How the Partial Government Shutdown is Affecting Low Wage Workers

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How the Partial Government Shutdown is Affecting Low Wage Workers

As the government shutdown stretches on, many of the departments are stopping operations or even temporarily closing.

As the government shutdown stretches on, many of the departments are stopping operations or even temporarily closing.

Chase Bagnall-Koger

As the government shutdown stretches on, many of the departments are stopping operations or even temporarily closing.

Chase Bagnall-Koger

Chase Bagnall-Koger

As the government shutdown stretches on, many of the departments are stopping operations or even temporarily closing.

Maia Berthier, Staff Writer

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After almost three weeks of a partial government shutdown, low-wage government workers have had to handle their lives without a steady income. The length of this shutdown has made it difficult for families with one sole provider to pay for food, bills or even rent. The numbers are not completely clear, but around 800,000 government workers have gone unpaid during the shutdown. The situation is a result of a standstill between President Trump and congressional Democrats after Trump demanded that almost six billion dollars of taxpayer money be allocated to pay for the border wall. Most government workers are affected, but some of the hardest hit have been seen among Transportation Security Administration (TSA) workers, who only make a salary of about 37,000 dollars a year.

As time goes by, people are quitting their jobs and finding new jobs that allow them to sustain their daily lives. This is shown especially by the American Federation of Government Employees, which is currently representing around 44,000 Transportation Security Administration (TSA) workers in a formal complaint against the shutdown. They believe that having the security workers work without pay is illegal and have taken serious action to end the mistreatment. Some of the other bureaus affected are the Federal Bureau of Investigation (FBI), the Drug Enforcement Administration (DEA), the Internal Revenue Service (IRS) and the Federal Housing Agency (FHA).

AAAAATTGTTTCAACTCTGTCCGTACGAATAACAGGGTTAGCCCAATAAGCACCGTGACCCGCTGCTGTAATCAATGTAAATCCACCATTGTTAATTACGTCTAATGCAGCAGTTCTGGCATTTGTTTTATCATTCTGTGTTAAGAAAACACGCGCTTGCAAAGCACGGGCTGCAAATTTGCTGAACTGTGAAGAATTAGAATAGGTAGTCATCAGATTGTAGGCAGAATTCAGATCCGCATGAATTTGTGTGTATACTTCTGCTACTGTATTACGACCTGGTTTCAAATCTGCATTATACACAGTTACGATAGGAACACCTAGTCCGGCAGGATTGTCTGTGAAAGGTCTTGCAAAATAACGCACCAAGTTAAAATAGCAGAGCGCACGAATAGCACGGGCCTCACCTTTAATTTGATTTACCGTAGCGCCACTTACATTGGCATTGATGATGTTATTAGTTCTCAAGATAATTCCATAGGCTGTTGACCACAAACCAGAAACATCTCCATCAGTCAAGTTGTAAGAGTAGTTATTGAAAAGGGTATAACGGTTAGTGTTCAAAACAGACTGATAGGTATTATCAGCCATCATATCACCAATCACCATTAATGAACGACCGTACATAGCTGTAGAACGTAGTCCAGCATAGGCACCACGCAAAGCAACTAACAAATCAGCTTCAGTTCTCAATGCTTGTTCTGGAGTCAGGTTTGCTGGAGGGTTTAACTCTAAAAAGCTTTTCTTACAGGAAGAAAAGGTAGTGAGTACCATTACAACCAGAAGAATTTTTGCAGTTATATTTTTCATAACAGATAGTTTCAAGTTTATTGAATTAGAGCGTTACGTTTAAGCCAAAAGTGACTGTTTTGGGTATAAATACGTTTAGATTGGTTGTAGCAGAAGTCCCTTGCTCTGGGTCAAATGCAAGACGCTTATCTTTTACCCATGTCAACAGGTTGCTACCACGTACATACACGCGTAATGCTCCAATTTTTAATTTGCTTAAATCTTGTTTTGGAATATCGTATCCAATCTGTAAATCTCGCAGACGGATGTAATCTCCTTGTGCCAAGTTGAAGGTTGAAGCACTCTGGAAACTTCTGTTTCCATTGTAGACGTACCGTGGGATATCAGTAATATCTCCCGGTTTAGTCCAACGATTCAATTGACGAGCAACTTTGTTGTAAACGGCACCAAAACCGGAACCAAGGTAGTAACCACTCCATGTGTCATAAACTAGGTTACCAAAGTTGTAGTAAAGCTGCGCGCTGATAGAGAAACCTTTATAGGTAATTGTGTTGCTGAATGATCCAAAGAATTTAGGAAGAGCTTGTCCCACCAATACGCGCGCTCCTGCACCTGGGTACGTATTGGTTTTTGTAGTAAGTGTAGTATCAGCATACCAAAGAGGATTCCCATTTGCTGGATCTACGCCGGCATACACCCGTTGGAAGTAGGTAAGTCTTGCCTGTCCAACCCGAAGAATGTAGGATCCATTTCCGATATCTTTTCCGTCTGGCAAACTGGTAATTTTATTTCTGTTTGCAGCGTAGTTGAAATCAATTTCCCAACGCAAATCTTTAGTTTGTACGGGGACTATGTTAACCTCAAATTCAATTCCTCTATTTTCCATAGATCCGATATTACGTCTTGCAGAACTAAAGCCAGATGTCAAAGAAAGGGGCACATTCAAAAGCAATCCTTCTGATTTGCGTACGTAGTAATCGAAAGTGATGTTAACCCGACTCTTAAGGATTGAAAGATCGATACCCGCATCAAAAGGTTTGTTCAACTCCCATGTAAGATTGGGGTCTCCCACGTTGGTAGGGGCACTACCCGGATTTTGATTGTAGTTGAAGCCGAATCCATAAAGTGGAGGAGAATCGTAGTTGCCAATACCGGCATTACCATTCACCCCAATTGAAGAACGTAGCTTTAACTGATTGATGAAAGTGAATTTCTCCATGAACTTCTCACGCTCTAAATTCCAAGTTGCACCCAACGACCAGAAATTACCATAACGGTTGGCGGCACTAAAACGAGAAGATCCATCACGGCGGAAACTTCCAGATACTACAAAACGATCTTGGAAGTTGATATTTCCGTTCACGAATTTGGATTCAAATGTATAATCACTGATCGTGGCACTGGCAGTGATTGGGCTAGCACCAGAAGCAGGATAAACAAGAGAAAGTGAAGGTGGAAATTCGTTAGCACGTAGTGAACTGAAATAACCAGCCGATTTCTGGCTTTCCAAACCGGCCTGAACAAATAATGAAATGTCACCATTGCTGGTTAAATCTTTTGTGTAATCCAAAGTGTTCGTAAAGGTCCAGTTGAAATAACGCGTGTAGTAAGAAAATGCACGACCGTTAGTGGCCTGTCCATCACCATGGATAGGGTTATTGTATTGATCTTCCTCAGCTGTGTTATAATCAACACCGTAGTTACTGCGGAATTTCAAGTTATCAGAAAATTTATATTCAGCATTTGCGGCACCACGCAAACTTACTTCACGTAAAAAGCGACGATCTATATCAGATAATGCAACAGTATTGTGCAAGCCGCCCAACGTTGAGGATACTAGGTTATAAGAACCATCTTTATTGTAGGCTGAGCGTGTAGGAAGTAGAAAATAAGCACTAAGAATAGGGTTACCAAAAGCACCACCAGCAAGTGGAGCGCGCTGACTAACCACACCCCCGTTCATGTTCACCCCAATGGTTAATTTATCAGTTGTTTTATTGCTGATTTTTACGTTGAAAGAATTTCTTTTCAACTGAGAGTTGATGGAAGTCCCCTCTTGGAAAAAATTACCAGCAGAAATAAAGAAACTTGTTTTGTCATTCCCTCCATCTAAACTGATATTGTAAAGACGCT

“I think that government shutdowns are necessary for a way. It gives the government an incentive to govern and make smart decisions. However, I do not agree with the border wall and I think that the money that Republicans want to spend on the border wall can be much more effective somewhere else,” sophomore Isabella Rodriguez said.

The government shutdown also affects workers in another way: previously scheduled leave for affected employees has been canceled as a result of the inaction. These employees were not able to take the vacation they might have planned months in advance while still being paid.

“I believe the government shutdown should not continue because the President is using it as a pawn to get his way. There is absolutely no reason to not approve funding to have our government run when the American public is not the reason that it’s shut down. The American public is paying for a shutdown because he’s too stubborn to be realistic,” sophomore Samantha Gazda said.

Not only does the shutdown affect people working for the government, but some regular citizens may feel the pressure as well. Loan applicants are experiencing major setbacks because of the lack of funding behind the Federal Housing Agency. Tax refunds, another source of money, are also not being processed by the IRS. Employees of contractors that work for the federal government may also be put at risk financially. Most importantly, if this continues through February, the government may not be able to provide food stamps for those who depend on them. Recently, the President declared that they would be able to pay for food stamps for February, but there is no guarantee.

As of Jan. 10, the end of the partial government shutdown is nowhere in sight. If this progresses, civilians and government employees alike will feel the effects more and more as additional government programs shut down.

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